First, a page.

Crisis Center Inc. Executive Director Kathy Ray addresses a gathering Thursday outside the Riley County Courthouse. (Brandon Peoples/KMAN)

“We’re here. We believe you. We support you. It’s not your fault.”

That was the message Kathy Ray delivered to a gathering outside the Riley County Courthouse Thursday over the noon hour. The executive director of The Crisis Center Inc, was one of several from the Flint Hills Sexual Assault Response Team (SART) to give remarks at the event, held in recognition of Sexual Assault Awareness Month, which is recognized in April.

Ray says the team is working on responses and a number of efforts in the community to ensure victims and survivors feel supported throughout the process.

“That they get connected to the resources and the medical care and the different options that they have, because when they are better supported, our criminal justice system can work better and they can better hold offenders accountable,” she said.

According to 2021 data from the Kansas Sexual Assault Kit Initiative, led by the Kansas Bureau of Investigation, 907 suspects were identified with a trackable criminal history. Those suspects accounted for more than 7,300 sexual and other violent offenses in Kansas. Ray noted in her remarks Thursday that 1 in 5 Kansans will experience sexual assault in their lifetime.

Assistant Riley County Police Department Director Kurt Moldrup speaks to the gathering outside the Riley County Courthouse Thursday. (Brandon Peoples/KMAN)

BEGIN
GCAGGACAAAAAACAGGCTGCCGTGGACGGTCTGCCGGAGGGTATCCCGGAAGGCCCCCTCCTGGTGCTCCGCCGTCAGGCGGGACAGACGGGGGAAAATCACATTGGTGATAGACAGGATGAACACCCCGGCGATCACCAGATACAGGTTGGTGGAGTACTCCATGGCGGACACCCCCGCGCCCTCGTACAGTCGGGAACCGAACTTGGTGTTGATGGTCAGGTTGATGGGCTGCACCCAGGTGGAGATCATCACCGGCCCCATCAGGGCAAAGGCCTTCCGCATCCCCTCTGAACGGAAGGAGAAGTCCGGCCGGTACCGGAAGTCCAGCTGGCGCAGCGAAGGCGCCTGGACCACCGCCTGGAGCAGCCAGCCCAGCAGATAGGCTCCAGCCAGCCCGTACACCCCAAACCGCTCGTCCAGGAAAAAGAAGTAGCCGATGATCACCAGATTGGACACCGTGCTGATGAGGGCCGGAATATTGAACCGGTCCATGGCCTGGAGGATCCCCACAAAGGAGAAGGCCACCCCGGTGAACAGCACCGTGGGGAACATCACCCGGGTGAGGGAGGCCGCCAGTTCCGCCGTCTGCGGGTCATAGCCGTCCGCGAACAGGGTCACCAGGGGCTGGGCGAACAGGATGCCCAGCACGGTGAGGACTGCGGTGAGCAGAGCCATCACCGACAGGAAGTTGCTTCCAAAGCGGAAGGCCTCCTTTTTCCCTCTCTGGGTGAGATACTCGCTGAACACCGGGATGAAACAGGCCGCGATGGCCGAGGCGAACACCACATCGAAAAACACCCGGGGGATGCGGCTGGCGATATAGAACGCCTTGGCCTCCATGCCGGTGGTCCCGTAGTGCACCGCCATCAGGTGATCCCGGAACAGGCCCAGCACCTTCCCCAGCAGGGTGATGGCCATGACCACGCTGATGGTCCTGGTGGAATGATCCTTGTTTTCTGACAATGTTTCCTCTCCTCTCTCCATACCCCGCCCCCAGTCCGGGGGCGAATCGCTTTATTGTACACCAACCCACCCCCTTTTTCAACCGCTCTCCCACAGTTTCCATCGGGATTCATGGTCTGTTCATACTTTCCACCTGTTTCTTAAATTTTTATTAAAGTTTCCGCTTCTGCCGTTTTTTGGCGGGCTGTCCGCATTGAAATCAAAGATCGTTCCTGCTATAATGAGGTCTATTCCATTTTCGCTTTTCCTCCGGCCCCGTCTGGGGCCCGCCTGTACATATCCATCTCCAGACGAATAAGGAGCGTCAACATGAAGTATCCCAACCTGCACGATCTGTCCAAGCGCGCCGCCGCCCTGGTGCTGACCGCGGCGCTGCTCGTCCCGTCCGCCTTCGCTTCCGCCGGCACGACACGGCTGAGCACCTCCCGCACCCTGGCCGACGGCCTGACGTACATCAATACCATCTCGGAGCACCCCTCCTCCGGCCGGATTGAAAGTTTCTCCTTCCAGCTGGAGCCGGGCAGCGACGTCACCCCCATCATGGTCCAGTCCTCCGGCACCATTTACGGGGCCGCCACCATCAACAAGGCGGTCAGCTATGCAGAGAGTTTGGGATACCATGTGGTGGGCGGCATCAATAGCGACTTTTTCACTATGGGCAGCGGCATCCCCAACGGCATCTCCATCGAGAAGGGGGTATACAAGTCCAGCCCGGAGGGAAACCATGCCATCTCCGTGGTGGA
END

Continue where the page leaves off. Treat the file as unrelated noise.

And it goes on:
Assistant Riley County Police Department Director Kurt Moldrup says while the focus remains on holding suspects accountable, victims are now in more control of how these crimes get investigated, noting RCPD’s Your Option, Your Control policy.

“It lets them decide to what degree the department gets involved in things so they don’t feel like they come to us and now we run with things, against what they’re wanting,” he said.

Moldrup acknowledges it can be intimidating for someone to talk to a police officer. Since 2020, RCPD has employed Melissa Mosher as its Victim Advocate Coordinator. Her work is funded through the federal Victim of Crime Act grant.

Riley County Attorney Barry Wilkerson noted in his remarks that it takes a community effort to slow down these types of crimes.

“It’s going to take a community response both to respond to the crimes that have already occurred and to try to help us reduce the number of crimes that will occur in the future,” he said.


Wilkerson has more than 30 years of experience prosecuting sexual assault crime and says it’s important victims have that support system in place,

“This is a lifetime recovery process. If we have a community that will also help us hold offenders accountable when they perpetrate these types of crimes, frankly when they will make sure the systems are held accountable, from law enforcement, from prosecution standpoint and the court system. It takes all of us,” he said.

In terms of services available at The Crisis Center, Ray says everything is completely confidential.

“We have a whole host of advocacy services really tailored to what they need. No one is going to know that you have come to us for that help and support,” she said.

For more information on the Crisis Center’s services, call (785) 539-2785 or visit